Over the past five hundred years, drug use has influenced the creativity of artists. From DaVinci’s The Mona Lisa, to Van Gogh’s Starry Night, or to something more contemporary, like Andy Warhol’s Campbell Soup Cans, art has offered a new vision and perspective on life. Some artists, however, chose to enhance their artistic ability; they received this “enhancement” from drugs, including alcohol. Some artists, musicians, and authors, including Van Gogh, Beethoven, and Jack Kerouac, used drugs to help them overcome their artistic “blocks.” Substances including opium, marijuana, LSD, and alcohol fueled artists’ creative processes. As a result of the drug use, artists created unique artwork. For example, the abundance of yellow in Van Gogh’s Starry Night, is a direct effect of the drugs that gave his vision a yellow tint. Drugs used by artists throughout history ranged from lesser-known drugs, such as digitalis and absinthe, to notorious drugs, such as methamphetamines and marijuana. Some believed these drugs stimulated the creativity of artists. Another example of the effects of drugs on art is Jack Kerouac’s novel, Big Sur, which describes his experiences with alcohol and its effects on his life. Although some artists believed that using drugs heightened the artistic experience, French poet Charles Baudelaire observed that the drugs that affected these artists were nothing but Paradise Artificiels or Artificial Paradises.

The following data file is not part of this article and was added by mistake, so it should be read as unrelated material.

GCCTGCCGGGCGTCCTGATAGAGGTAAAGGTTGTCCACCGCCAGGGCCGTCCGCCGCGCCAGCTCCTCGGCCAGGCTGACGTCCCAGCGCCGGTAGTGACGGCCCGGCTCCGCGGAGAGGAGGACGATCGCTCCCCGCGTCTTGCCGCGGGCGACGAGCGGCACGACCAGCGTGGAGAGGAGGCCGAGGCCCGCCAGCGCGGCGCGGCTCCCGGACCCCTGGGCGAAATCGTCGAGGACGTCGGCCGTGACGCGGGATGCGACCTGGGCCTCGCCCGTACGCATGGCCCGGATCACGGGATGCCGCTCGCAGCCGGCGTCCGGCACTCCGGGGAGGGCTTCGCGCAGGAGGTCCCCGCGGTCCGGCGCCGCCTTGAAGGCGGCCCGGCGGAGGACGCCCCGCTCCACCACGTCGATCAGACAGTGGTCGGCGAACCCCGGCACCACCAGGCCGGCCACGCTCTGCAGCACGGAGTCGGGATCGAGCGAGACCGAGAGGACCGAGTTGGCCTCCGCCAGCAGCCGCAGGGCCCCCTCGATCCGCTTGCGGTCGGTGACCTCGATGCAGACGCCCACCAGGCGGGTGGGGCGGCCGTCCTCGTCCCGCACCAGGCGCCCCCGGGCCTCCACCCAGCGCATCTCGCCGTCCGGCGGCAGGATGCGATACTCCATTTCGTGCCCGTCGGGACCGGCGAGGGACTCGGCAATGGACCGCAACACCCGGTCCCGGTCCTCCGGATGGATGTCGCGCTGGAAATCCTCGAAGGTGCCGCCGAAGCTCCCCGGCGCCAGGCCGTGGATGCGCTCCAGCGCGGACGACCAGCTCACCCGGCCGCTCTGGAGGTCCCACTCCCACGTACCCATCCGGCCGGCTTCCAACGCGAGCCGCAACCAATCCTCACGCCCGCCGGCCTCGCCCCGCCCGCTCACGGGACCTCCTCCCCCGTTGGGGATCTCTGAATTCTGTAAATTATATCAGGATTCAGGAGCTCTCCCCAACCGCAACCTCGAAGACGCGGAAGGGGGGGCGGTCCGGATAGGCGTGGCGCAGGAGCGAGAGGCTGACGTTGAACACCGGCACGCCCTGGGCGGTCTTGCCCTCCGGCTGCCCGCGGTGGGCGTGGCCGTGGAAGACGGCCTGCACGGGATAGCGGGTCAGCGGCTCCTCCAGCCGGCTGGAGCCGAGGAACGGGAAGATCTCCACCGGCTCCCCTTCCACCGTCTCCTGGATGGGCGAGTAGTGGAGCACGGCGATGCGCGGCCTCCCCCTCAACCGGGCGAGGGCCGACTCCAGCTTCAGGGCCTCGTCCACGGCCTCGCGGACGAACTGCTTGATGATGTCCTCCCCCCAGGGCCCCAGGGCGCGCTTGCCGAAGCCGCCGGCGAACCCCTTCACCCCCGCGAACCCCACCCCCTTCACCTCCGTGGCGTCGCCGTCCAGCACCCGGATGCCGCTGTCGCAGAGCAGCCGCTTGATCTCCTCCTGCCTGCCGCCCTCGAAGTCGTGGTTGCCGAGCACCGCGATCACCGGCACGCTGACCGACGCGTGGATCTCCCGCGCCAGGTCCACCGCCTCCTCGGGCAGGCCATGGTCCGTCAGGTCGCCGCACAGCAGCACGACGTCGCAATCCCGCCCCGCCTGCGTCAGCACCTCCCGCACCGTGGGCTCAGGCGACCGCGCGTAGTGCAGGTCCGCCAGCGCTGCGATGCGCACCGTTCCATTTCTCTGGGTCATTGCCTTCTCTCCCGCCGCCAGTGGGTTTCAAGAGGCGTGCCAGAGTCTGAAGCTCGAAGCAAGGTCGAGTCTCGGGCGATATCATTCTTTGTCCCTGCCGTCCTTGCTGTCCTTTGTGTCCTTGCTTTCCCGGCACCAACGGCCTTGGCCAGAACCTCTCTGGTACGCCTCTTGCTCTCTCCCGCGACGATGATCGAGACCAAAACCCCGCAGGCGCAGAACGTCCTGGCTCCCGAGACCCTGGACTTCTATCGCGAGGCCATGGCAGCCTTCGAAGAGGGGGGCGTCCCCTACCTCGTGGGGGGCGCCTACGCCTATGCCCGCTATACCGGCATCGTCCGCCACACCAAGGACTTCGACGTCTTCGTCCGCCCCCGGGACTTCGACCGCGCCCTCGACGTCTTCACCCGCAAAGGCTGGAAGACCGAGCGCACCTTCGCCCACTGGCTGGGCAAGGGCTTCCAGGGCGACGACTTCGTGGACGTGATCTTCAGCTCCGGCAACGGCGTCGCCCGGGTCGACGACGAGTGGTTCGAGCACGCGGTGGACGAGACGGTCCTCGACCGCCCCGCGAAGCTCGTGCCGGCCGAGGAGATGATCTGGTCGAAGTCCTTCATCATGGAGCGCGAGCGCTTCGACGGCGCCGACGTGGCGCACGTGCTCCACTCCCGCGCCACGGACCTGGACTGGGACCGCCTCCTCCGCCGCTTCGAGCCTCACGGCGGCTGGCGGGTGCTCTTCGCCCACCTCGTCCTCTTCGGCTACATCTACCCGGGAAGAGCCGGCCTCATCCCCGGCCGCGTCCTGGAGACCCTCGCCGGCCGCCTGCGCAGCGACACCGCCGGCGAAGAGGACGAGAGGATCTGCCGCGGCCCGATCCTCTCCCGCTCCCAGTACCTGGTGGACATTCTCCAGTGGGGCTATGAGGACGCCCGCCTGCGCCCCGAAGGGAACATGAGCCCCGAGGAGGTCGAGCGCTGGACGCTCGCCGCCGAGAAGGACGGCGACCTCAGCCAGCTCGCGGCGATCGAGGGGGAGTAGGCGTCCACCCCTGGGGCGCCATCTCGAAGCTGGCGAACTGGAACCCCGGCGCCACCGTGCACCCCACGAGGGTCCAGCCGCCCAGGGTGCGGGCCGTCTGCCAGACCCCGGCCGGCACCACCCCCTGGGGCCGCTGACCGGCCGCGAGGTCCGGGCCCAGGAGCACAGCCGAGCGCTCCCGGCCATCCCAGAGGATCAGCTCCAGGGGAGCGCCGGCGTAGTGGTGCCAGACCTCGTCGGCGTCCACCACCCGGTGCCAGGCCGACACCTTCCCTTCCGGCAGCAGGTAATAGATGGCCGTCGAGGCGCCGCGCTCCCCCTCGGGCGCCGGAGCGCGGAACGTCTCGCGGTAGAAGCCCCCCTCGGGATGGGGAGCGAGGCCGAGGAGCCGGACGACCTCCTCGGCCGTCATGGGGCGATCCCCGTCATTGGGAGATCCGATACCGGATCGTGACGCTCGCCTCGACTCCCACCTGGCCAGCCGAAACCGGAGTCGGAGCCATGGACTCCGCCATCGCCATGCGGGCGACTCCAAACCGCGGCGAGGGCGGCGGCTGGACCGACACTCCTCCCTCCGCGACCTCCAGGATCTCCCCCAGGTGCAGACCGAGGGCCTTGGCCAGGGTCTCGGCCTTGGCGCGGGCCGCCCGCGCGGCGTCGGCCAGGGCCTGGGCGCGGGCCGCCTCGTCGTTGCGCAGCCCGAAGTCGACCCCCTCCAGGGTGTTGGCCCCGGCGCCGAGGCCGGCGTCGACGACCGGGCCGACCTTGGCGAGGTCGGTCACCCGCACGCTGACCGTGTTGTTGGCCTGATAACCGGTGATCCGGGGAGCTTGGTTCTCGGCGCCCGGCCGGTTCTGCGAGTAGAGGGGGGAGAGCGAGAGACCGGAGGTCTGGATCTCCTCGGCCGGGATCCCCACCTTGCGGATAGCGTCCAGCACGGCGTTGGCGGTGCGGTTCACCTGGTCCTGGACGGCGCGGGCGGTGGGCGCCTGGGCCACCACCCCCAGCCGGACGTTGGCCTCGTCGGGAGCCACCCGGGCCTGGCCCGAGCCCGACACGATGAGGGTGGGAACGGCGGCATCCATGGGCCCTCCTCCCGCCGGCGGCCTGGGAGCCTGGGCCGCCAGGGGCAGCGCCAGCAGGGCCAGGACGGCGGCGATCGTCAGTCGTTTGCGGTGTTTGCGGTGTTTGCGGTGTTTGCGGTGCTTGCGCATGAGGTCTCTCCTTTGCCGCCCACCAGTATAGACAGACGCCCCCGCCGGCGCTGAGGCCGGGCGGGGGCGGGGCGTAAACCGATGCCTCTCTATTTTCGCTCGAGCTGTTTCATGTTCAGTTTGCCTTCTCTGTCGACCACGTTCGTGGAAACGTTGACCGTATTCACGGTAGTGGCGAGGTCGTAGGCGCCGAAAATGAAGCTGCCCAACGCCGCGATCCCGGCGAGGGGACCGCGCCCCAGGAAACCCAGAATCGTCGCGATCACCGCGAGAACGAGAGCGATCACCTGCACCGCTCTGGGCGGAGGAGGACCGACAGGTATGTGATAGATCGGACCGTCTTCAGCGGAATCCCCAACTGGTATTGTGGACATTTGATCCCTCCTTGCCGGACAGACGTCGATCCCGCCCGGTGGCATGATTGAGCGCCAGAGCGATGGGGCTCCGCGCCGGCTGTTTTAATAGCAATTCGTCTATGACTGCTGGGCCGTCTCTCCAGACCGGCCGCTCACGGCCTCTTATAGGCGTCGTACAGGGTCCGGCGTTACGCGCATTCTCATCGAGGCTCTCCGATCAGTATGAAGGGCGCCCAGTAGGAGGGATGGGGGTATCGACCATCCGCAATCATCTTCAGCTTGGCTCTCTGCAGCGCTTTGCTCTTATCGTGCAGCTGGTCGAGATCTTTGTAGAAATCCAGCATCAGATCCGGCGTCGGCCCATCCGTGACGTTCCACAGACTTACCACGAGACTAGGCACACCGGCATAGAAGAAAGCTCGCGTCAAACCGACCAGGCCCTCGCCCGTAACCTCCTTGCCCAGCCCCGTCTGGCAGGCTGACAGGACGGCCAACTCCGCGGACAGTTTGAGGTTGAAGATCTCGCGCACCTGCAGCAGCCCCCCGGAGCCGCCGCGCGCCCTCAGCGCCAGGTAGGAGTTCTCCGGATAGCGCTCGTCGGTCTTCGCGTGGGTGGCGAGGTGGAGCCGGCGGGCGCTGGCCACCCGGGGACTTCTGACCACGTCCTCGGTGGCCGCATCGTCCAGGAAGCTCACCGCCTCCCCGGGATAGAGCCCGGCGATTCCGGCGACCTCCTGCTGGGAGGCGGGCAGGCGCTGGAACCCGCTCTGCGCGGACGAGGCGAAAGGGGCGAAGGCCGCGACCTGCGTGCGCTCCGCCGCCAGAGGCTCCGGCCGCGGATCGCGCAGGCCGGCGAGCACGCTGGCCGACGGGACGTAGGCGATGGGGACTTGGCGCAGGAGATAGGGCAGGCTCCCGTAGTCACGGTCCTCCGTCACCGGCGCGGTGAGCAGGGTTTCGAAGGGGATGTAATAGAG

Rick Moody’s novels depict characters who live in an “artificial paradise.” Feeling the need to escape from reality they do so by binge eating, excessive drinking, and attempting suicide. The major reason that the characters feel the need to escape from reality is to deal with the fact that each of them has an incredible sense of loneliness. Paul Hood, a character from Moody’s The Ice Storm, has “been lonely in his wife’s arms, lonely in crowds, lonely in meetings, lonely throwing tennis balls for his dog.” (5-6). He is never able to extinguish this loneliness, and although he is physically not isolated, emotionally he is extremely secluded. All of Moody’s characters have felt the sting of loneliness, and all of them express different ways of dealing with it. In his novels, Moody reflects the different ways that people inadequately cope with loneliness. His stories warn his readers that unhealthy coping mechanisms don’t alleviate the pain of isolation; they only serve to worsen it.
Major Works Consulted:
Hilton, Frank. Baudelaire in Chains. London: Peterowen Publishers, 2004 .
Photo Credit: Moody, Rick. The Diviners. Boston.: Little, Brown, 2005
Moody, Rick. The Diviners. Boston: Little, Brown, 2005.
---, The Ice Storm. Boston. Little, Brown, 2002.
Wolf, Paul L. MD. The Effects of Diseases, Drugs, and Chemicals on the Creativity and Productivity of Famous Sculptors, Classic Painters, Classic Music Composers, and Authors 24 June 2005 < http://arpa.allenpress.com/arpaonline/?request=get-document&doi=10.1043%2F1543-2165(2005)129%5B1457:TEODDA%5D2.0.CO%3B2> (01 February 2009).